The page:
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$N(R) \subset \operatorname{ann}_R (M)$ if M is simple left module

How do I prove this?

Know that if $a$ is in $N(R)$, then $a^n=0$ for some element. However, don't see how to go from this.

$N(R)=\sum \{ I\}$ where I is nilpotent ideal of R.

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It would not hurt if you edited the question to add an explanation of what $N(R)$ is... –  Mariano Suárez-Alvarez Nov 24 '11 at 3:55
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Could you say what $N(R)$ is? It's my understanding that the nilpotent elements might not form an ideal in the non-commutative setting. –  Dylan Moreland Nov 24 '11 at 3:56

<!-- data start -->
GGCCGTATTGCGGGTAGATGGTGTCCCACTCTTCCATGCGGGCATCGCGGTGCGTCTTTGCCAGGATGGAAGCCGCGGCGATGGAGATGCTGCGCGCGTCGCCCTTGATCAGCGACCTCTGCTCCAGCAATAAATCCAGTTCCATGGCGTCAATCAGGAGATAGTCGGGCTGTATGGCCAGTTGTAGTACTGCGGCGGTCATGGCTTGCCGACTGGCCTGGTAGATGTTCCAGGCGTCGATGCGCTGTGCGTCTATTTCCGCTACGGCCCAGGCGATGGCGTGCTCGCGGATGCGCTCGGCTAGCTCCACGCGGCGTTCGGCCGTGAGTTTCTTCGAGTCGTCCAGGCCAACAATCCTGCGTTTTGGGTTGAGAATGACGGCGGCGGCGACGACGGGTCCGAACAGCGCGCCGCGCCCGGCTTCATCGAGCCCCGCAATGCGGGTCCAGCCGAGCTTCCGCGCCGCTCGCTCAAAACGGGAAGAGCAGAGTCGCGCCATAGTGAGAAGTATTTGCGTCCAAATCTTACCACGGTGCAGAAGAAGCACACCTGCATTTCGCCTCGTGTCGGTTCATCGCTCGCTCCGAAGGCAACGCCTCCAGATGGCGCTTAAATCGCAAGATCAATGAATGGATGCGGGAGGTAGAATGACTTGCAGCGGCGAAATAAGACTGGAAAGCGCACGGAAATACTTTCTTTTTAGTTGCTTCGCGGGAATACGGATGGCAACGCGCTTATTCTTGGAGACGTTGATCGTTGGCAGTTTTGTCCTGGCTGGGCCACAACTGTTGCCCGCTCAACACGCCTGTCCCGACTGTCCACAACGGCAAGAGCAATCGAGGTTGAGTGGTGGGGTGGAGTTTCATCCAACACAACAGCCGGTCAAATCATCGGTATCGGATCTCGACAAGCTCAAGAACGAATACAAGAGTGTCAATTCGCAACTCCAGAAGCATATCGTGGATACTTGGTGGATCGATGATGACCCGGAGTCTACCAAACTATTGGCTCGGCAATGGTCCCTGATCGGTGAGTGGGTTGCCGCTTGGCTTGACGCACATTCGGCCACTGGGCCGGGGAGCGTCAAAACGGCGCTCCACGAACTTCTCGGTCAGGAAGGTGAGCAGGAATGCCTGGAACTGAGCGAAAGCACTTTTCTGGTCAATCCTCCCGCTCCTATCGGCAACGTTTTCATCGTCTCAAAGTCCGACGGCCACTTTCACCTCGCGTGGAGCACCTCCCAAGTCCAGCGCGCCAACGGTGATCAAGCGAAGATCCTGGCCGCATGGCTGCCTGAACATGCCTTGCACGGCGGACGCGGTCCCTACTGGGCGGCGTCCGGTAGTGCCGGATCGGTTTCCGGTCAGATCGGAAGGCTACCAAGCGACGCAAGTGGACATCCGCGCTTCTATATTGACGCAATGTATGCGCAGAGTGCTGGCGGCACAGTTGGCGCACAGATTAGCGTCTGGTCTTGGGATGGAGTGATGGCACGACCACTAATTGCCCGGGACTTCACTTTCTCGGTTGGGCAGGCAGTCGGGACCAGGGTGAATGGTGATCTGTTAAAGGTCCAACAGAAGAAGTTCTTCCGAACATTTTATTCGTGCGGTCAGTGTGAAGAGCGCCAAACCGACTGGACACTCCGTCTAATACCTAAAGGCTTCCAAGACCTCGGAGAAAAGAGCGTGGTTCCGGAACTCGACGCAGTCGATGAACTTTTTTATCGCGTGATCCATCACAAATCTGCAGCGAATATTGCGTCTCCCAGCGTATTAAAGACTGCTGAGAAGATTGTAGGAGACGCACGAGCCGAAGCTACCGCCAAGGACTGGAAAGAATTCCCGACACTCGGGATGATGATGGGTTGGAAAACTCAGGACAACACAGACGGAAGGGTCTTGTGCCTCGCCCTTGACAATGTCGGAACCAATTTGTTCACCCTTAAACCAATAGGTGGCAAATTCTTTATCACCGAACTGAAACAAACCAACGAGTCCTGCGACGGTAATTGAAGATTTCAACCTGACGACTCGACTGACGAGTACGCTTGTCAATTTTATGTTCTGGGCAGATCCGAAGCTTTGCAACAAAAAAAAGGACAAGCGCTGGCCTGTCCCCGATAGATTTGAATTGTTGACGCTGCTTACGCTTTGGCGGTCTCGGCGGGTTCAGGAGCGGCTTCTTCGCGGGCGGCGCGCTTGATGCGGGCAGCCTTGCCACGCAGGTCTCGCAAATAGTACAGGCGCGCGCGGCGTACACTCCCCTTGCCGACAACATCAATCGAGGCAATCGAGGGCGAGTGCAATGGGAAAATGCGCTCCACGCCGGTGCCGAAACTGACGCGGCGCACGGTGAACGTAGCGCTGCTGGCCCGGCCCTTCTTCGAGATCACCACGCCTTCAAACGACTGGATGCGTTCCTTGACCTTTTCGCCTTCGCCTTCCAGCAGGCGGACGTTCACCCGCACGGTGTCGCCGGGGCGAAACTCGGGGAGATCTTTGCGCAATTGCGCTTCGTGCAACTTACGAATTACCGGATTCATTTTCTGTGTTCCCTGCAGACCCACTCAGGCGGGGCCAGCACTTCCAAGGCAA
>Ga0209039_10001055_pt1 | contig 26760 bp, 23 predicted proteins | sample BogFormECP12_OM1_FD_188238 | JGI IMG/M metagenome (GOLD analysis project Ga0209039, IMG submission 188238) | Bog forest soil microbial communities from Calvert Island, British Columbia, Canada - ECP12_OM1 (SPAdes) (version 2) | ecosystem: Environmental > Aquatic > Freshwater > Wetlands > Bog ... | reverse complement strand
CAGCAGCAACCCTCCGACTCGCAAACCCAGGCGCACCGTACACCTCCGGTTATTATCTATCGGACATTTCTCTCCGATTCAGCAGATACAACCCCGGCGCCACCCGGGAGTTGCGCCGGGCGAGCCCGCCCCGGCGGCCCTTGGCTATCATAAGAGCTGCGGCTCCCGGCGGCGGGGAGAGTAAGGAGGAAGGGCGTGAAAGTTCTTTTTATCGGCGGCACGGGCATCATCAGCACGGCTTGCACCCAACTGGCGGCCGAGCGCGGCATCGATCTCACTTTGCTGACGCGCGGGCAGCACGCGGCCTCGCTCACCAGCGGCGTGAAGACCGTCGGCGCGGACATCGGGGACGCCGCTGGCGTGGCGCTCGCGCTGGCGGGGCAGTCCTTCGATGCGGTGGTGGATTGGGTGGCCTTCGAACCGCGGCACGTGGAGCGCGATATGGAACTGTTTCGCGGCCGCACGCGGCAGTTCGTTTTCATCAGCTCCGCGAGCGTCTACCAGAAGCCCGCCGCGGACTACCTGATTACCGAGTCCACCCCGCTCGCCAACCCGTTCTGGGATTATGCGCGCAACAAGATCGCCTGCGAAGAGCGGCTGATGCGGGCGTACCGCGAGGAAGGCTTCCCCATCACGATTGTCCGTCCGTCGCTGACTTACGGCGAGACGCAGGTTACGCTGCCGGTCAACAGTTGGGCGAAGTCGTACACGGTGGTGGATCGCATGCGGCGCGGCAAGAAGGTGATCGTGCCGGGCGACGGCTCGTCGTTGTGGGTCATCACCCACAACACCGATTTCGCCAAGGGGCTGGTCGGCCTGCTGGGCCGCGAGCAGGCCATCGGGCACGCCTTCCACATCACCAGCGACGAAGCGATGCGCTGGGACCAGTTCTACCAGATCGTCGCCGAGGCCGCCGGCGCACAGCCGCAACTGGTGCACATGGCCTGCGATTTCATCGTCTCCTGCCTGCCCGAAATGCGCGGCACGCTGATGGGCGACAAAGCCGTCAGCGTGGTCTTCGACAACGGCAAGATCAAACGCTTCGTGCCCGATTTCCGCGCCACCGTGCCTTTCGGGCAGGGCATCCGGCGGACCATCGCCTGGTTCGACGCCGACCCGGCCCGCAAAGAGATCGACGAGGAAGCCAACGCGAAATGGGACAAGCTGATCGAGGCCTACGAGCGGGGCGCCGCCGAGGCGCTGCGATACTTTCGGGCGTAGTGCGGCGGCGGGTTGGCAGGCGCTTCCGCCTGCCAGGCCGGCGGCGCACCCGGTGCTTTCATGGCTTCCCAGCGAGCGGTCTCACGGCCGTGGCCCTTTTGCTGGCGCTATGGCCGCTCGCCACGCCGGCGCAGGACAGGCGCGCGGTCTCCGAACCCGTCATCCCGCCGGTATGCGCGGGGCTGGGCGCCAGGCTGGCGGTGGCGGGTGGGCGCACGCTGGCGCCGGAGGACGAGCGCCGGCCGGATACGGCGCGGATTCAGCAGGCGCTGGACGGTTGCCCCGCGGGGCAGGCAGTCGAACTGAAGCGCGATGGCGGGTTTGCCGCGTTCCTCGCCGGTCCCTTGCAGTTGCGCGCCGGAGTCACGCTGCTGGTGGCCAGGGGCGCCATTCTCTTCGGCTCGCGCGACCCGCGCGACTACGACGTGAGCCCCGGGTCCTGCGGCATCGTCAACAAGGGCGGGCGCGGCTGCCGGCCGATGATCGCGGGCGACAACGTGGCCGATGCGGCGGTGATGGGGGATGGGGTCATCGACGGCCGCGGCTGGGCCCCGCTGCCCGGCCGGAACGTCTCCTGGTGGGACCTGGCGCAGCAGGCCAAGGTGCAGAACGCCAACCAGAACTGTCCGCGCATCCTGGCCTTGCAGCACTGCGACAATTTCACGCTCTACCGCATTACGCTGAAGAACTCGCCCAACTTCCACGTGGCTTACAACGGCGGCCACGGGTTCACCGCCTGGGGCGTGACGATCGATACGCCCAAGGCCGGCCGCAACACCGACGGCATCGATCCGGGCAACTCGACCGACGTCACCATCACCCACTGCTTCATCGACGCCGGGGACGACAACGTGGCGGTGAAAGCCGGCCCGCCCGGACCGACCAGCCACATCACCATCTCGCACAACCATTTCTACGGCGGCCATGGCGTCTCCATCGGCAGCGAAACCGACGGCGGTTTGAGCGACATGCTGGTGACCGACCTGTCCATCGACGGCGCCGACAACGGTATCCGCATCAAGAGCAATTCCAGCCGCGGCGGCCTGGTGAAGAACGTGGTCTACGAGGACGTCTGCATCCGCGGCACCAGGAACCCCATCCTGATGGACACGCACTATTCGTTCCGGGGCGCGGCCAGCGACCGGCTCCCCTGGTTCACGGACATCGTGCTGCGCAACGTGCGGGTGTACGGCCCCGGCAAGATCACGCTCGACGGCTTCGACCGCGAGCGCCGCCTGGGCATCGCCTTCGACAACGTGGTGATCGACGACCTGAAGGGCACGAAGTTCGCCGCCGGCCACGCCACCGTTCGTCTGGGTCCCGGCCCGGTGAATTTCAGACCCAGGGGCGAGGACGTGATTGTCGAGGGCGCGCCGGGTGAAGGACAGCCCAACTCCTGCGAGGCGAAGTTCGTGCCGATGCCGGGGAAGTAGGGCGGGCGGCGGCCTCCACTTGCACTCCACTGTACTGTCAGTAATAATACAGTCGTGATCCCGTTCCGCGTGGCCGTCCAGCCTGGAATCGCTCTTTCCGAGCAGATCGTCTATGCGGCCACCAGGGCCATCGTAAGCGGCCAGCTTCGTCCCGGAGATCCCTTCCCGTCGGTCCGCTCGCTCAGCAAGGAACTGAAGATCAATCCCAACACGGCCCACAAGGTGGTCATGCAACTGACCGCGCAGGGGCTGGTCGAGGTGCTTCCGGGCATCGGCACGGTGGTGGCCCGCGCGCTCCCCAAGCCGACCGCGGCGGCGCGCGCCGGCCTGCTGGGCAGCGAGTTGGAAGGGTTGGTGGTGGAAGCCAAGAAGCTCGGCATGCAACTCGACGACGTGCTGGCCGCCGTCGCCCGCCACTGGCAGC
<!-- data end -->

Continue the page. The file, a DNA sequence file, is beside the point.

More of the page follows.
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@Dylan, in the quotient $A$ of the free algebra $k\langle x,y\rangle$ by the bilateral ideal $(x^2,y^2)$, the (classes of) $x$ and $y$ are nilpotent, but their sum isn't. –  Mariano Suárez-Alvarez Nov 24 '11 at 3:59
    
@Mariano Ah, thanks! Good to have an example. –  Dylan Moreland Nov 26 '11 at 18:30
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1 Answer 1

From your definition of $N(R)$ it is enough to show that $I \subset \text{ann}_R(M)$ for every nilpotent ideal $I$. So let $I$ be nilpotent and suppose $IM \neq \{0\}$. As $IM$ is a submodule of $M$ and $M$ is simple you get $IM = M$. By induction you get $I^nM = M$ for all $n$ but with $I$ being nilpotent you get $M = \{0\}$ a contradiction to $IM \neq{0}$.

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